Vector-Borne Diseases | Infectious Diseases

Infectious Diseases

Vector-Borne Diseases

The reach of vector-borne diseases is spreading as climates warm. We provide early detection and proven treatments for established and new vector-borne diseases.

Medically reviewed by Dean Blumberg, M.D. on Aug. 25, 2023.

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Keeping You Healthy Now and in the Future

We are committed to providing the latest, most effective care for vector-borne diseases. From timely diagnosis and treatment to our Travelers Clinic, we help you prevent and recover from vector-borne diseases.

Our Difference


Our team has special expertise in infectious diseases, including vector-borne diseases. You receive care from specialists who are on the front lines of improving treatments.

Complete Care

We offer testing, treatment and preventive care for vector-borne diseases. In our Travelers Clinic, we also provide guidance, diagnosis and treatment for international travelers at increased risk of vector-borne disease exposure.


Providers across Northern California refer their patients to our main Infectious Diseases Clinic in Sacramento. As a major referral center, we have extensive experience caring for the full range of vector-borne illnesses.


What Are Vector-Borne Diseases?

The term vector refers to a mosquito, tick or flea that carries and spreads disease. These diseases are called vector-borne diseases. If one of these creatures bites you, you can get infected.

Most Common Vector-Borne Diseases in the U.S.:

Lyme Disease

Lyme disease is the most common vector-borne disease in the U.S. Blacklegged ticks infected with Borrelia burgdorferi bacteria spread Lyme disease. A bullseye rash often develops at the site of the tick bite.

West Nile Virus (WNV)

West Nile virus is the most common mosquito disease in the U.S. While West Nile tends to cause flu-like symptoms, only 1 in 5 people get sick when bitten by an infected mosquito.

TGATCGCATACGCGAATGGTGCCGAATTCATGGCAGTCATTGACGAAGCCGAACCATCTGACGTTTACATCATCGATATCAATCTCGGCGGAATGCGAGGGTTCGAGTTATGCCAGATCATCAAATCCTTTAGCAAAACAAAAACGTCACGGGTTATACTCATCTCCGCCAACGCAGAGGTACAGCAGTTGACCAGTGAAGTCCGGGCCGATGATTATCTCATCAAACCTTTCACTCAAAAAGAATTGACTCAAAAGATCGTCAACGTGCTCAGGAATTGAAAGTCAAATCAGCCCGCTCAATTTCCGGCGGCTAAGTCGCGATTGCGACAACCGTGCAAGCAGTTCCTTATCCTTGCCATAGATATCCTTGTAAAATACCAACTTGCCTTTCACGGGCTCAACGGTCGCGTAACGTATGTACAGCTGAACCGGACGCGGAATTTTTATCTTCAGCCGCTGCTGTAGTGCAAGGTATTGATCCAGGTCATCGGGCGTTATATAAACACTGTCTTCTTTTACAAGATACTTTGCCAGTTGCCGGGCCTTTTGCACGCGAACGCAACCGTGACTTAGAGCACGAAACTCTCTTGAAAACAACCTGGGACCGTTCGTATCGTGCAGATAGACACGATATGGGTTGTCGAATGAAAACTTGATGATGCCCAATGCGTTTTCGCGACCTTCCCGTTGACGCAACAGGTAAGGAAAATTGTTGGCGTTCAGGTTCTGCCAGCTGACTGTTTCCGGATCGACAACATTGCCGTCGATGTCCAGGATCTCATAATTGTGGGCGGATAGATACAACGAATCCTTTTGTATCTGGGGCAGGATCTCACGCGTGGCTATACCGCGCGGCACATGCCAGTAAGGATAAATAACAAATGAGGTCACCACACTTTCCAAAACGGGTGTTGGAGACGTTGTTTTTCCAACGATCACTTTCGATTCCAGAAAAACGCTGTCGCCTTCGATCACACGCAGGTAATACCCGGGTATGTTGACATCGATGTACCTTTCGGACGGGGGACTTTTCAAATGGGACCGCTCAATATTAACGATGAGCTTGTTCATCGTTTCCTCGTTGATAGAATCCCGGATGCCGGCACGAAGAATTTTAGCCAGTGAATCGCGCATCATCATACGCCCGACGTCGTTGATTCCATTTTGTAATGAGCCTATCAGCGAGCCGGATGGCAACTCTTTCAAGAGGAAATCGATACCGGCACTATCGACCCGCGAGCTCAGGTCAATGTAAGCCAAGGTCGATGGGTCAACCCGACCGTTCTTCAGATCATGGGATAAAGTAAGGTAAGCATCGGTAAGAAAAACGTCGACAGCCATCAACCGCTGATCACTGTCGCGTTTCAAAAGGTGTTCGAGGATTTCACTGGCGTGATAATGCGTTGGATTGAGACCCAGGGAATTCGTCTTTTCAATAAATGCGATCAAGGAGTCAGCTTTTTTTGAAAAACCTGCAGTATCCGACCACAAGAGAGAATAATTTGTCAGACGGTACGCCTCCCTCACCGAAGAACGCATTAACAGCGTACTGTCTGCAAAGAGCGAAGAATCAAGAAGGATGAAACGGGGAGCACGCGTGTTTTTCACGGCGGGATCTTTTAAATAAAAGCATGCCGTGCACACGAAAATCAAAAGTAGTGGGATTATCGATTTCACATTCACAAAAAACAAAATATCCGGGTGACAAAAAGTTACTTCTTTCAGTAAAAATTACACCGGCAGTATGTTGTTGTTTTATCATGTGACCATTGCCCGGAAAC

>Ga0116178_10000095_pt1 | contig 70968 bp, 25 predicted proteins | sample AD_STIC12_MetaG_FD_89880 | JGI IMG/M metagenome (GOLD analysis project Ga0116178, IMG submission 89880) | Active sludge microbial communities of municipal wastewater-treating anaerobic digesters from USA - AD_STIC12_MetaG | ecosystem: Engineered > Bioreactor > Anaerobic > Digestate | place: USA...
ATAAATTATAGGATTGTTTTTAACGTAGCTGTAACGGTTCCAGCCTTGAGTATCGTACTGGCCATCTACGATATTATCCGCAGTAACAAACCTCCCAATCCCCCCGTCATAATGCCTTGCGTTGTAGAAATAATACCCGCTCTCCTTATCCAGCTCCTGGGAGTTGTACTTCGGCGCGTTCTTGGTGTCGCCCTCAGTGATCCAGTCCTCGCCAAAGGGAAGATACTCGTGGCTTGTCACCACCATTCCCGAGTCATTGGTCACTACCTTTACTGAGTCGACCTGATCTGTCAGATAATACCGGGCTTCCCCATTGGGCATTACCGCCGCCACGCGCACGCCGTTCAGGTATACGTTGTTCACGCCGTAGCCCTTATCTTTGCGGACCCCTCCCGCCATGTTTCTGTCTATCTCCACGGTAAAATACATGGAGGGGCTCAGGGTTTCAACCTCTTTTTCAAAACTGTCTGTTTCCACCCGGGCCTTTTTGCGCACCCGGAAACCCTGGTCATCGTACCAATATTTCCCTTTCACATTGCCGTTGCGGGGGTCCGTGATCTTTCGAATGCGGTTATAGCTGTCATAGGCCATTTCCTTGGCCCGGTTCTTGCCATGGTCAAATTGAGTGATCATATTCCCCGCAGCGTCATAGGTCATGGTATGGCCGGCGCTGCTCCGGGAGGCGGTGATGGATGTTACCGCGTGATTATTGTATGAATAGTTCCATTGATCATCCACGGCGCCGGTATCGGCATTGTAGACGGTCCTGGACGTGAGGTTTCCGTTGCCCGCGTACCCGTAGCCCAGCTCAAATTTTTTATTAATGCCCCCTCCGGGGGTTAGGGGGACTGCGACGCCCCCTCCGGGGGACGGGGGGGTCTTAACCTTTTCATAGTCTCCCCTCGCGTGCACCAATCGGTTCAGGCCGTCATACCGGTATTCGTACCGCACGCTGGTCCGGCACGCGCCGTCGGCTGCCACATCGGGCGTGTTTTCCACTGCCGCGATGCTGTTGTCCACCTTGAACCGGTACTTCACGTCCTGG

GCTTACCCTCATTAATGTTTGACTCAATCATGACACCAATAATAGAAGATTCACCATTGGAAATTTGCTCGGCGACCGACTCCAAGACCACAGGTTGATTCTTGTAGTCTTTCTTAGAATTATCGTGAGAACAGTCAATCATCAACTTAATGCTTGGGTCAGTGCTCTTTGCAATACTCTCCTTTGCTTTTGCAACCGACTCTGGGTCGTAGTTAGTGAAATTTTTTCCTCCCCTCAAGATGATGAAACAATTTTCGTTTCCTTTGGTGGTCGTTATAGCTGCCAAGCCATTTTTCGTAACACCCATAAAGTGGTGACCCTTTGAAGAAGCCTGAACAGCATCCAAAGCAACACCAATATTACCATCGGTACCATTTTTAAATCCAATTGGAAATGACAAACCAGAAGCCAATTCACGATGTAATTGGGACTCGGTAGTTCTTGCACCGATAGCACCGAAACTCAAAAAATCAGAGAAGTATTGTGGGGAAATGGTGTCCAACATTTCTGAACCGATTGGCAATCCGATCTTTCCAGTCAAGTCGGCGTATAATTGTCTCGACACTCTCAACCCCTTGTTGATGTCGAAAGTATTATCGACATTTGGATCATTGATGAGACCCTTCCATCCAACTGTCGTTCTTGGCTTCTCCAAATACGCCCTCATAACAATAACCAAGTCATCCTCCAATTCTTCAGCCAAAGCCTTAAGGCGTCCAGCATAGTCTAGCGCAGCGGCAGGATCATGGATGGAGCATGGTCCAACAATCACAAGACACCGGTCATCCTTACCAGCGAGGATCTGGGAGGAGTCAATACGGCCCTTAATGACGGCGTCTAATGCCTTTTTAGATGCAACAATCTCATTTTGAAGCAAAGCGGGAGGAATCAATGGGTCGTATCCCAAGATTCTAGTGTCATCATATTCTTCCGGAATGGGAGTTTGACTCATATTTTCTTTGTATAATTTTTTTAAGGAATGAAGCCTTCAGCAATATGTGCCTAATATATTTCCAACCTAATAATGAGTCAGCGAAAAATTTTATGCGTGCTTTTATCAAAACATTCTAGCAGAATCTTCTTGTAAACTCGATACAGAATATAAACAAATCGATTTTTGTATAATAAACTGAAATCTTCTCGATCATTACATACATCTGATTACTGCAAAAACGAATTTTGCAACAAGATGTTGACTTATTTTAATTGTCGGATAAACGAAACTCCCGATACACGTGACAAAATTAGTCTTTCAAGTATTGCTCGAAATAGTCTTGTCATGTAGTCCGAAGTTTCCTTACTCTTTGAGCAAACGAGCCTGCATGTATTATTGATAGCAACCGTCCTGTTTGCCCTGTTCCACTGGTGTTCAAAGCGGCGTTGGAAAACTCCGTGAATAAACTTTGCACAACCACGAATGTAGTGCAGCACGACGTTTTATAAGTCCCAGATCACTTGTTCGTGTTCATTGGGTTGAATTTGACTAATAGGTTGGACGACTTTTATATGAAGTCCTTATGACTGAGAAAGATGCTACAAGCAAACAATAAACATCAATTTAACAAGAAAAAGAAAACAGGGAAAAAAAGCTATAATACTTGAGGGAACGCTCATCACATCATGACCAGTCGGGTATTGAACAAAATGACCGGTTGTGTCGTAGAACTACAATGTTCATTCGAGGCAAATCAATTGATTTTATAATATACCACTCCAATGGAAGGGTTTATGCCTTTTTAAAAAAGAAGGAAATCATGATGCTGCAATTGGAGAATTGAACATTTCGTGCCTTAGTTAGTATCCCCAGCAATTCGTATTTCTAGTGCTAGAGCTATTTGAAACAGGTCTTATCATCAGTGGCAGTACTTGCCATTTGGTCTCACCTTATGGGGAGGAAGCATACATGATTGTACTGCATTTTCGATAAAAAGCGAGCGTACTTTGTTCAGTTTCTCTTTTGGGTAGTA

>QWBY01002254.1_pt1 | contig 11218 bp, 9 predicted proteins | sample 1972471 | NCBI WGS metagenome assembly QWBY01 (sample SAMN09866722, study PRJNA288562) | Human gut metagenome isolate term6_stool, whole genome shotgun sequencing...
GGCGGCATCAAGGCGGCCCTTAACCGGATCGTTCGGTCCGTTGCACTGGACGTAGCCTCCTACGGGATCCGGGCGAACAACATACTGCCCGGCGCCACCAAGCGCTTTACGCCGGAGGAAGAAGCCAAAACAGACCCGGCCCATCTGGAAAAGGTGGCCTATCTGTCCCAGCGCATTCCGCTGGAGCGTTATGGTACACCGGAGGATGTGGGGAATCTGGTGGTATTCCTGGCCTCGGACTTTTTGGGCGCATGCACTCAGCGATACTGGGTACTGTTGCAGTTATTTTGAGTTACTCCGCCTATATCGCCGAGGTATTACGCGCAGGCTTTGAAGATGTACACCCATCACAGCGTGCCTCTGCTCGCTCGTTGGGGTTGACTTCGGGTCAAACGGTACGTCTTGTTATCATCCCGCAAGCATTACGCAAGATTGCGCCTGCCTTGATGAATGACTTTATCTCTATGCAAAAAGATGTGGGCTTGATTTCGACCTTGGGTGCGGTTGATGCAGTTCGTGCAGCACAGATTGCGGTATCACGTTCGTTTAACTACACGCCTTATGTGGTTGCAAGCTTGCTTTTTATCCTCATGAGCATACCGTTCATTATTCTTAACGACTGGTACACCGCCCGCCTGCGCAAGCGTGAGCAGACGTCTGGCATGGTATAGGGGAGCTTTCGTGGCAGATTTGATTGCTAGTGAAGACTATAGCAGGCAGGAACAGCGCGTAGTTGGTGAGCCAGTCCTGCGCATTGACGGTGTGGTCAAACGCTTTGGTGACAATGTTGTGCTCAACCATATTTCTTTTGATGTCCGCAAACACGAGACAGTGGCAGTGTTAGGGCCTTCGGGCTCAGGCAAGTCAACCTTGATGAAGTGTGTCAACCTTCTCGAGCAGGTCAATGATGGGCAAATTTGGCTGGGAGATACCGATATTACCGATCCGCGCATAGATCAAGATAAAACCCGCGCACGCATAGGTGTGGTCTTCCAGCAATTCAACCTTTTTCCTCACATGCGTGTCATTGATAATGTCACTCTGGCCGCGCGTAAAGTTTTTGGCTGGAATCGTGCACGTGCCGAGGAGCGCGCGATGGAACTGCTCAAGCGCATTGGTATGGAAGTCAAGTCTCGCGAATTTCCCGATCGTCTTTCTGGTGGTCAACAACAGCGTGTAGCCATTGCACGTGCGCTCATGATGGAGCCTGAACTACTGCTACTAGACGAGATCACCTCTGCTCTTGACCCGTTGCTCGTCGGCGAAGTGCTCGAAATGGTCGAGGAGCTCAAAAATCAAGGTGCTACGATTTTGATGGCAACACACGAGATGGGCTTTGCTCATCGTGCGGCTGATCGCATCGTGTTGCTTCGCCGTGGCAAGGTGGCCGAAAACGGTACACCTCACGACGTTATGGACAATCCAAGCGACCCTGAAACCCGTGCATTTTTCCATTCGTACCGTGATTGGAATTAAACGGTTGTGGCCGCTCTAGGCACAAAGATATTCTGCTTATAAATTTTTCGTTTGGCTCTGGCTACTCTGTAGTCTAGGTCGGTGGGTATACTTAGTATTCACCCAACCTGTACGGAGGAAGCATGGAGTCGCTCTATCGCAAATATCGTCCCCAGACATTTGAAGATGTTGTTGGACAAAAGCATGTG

Anaplasmosis is spread by blacklegged (deer) and western blacklegged ticks. These ticks carry a bacterium called Anaplasma phagocytophilum, which causes the condition.


Dengue is a virus that infected mosquitoes spread to people. Aedes mosquitoes are the type that spreads dengue.

Rocky Mountain Spotted Fever (RMSF)

Several kinds of ticks — the American dog tick, Rocky Mountain wood tick and brown dog tick — spread this bacterial disease. Rocky Mountain spotted fever advances rapidly, so treatment within the first five days of symptoms is critical.

Zika Virus

The first outbreak of Zika virus in the continental U.S. occurred in 2016. Aedes mosquitoes carry and spread Zika. Symptoms of Zika virus tend to be mild, but it can cause congenital abnormalities (birth defects) during pregnancy.


How to Prevent Vector-Borne Diseases

Vector-borne diseases are preventable. Take these steps to protect yourself and your loved ones.

Four ways to prevent vector-borne illnesses:

Use Insect Repellant

When outside, apply insect repellant that’s at least 20% DEET, picaridin or IR3535 to exposed skin.

Wear Proper Clothing

Wear long-sleeved shirts, long pants and socks when mosquitoes are most likely to bite. Wear light-colored clothing outside to spot ticks more easily.

Perform Tick Checks

Check your skin and clothing for ticks after being in areas where they might be. Pay close attention to your hairline, behind your knees, under your arms, in your belly button and around your ears. Remove and save attached ticks for quicker diagnosis if you have symptoms.

Avoid Areas With Vectors

Avoid overgrown grass and brushy areas when possible — ticks like them. Stay in the center of hiking trails. Dump out standing water in your yard — mosquitoes use it to lay their eggs. Standing water can be found in dog bowls, wheel barrels, or anything else (even small items like bottle caps) that can collect water.

Why Early Detection of Vector-Borne Diseases

There are many effective treatments for vector-borne diseases. Early treatment often prevents the most serious, long-lasting symptoms. That’s why you should see your health care provider if you think you have been bitten by an infected insect or tick.

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